Category: Fall 2020, Georgetown Magazine

Title:Personal Reflections: Bserat Ghebremicael

Author: Interview by Jeffrey Donahoe
Date Published: November 18, 2020

Bserat Ghebremicael

The Black community is significantly and disproportionately affected by the pandemic. Add to this the murders of George Floyd, Ahmaud Arbery, Breonna Taylor, and all the deaths that the larger world never hears about. That’s incredibly hard on the physical and mental health of a lot of Black people. Many Black people come to workplaces across the country where coworkers or leadership do not talk about any of the injustices in society today. That’s why, in our digital community, we are now focusing a lot more on wellness, support, and action.

To support well-being and drive community, this summer we designed virtual concerts each bringing together more than 250 Black Googlers and allies. Around the time of the protests, we drove a fundraising campaign, accelerated through a much larger virtual concert called Music for Good, which raised money for on-the-ground social justice organizations like the Movement for Black Lives and The Bail Project, to not only support scaling the nationwide protests but also support those who were incarcerated as a result of participating in them. This virtual concert in particular brought in some much-needed positive energy after months of constant devastating news, as well as $350,000 in fundraising from Black Googlers and our allies.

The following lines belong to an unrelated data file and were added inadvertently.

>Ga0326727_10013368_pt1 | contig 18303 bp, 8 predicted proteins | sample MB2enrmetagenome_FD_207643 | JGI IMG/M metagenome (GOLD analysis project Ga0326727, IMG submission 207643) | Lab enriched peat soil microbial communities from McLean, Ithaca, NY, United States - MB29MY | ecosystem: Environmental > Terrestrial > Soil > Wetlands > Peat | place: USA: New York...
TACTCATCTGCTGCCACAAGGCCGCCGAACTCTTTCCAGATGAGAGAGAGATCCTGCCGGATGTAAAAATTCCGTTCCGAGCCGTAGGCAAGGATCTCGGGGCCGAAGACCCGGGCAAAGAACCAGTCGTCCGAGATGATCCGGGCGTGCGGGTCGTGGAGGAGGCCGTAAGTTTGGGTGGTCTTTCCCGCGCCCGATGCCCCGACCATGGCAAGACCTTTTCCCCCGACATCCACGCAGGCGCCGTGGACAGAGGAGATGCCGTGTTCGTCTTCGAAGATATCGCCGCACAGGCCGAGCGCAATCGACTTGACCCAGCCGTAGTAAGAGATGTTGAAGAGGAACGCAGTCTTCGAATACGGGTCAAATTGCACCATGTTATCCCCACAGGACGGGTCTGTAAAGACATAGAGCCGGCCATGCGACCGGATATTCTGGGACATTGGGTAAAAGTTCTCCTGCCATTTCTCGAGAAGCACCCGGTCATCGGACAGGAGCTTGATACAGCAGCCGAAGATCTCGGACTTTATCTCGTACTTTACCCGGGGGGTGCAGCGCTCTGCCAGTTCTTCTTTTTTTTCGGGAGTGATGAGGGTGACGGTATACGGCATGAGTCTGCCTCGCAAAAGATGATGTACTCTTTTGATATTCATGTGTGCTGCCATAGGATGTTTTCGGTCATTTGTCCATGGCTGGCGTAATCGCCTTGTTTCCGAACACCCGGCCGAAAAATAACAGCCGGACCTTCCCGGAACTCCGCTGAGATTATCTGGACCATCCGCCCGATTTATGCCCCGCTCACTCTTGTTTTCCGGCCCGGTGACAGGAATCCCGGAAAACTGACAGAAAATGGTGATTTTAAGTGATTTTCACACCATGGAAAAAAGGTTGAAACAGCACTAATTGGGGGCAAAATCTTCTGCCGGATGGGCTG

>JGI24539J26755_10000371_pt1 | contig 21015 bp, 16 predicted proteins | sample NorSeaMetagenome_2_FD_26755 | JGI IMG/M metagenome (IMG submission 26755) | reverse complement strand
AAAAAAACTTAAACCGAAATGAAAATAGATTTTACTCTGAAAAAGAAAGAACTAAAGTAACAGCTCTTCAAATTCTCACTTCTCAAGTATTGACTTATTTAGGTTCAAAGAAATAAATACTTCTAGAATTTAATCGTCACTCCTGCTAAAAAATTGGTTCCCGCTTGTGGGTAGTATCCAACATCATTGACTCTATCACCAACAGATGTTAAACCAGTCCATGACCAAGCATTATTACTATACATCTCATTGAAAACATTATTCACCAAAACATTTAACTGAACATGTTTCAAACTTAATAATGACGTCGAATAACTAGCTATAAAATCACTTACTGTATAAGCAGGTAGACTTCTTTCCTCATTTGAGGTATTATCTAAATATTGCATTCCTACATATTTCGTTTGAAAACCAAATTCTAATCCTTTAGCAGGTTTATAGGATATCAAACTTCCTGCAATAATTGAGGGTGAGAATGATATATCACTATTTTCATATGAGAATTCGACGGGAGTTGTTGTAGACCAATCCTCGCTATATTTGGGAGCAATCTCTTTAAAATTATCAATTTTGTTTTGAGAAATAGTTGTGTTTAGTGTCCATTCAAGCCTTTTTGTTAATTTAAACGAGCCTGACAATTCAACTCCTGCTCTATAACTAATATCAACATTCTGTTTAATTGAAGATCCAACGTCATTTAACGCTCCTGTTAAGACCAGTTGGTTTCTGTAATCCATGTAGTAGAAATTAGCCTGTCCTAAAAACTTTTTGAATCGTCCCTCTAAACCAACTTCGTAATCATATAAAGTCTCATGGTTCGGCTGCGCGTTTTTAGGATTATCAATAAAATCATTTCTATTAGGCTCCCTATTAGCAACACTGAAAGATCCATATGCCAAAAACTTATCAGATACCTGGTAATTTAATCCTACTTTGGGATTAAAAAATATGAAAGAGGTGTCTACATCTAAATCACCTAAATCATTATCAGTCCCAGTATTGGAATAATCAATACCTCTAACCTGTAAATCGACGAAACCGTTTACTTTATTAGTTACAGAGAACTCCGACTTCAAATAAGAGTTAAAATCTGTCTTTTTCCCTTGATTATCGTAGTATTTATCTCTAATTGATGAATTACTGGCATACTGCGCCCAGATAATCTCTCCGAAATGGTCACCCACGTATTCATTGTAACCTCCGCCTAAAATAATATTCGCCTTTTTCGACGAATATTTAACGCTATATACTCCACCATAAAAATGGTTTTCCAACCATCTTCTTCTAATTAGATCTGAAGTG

“The core of all my work is really about solving for the gaps—the gaps in access, opportunity, and support.”

Bserat Ghebremicael

Nationally, there’s only a small percentage of Black people working in tech companies. I think that Google is doing a better job with diversity, equity, and inclusion (DEI) than most. Within the small percentage of Black people in tech, most of them are men—you don’t find a lot of Black women, and especially Black women in software engineering, so I work harder to support their needs and share opportunities as they come

As a Georgetown student, I was leading a lot of conversations around race and socioeconomic status. During my sophomore year, I, alongside two great friends, created an event series called Ignite the Dream, a forum to reflect on the stories and state of underrepresented groups on campus and more broadly in the United States. During my junior year, I co-founded BRAVE, an event to celebrate and focus on Black women, provide access to opportunities, and advance discussions about race and gender, with intersections of additional identities such as sexual orientation and being an immigrant, on campus.

The core of all my work is really about solving for the gaps—the gaps in access, opportunity, and support. This is apparent in my core role, supporting developers by building relationships to offer more holistic solutions to support their businesses cross-Google, and in my work within DEI, doing all that I can to ensure underrepresented groups have a more equal playing field within tech and society at large.

As Global Events Lead for Google, Bserat Ghebremicael (B’17) helps web and app developers use Google products. She’s also a digital community organizer supporting and mobilizing Black Googlers with an emphasis on Black women.

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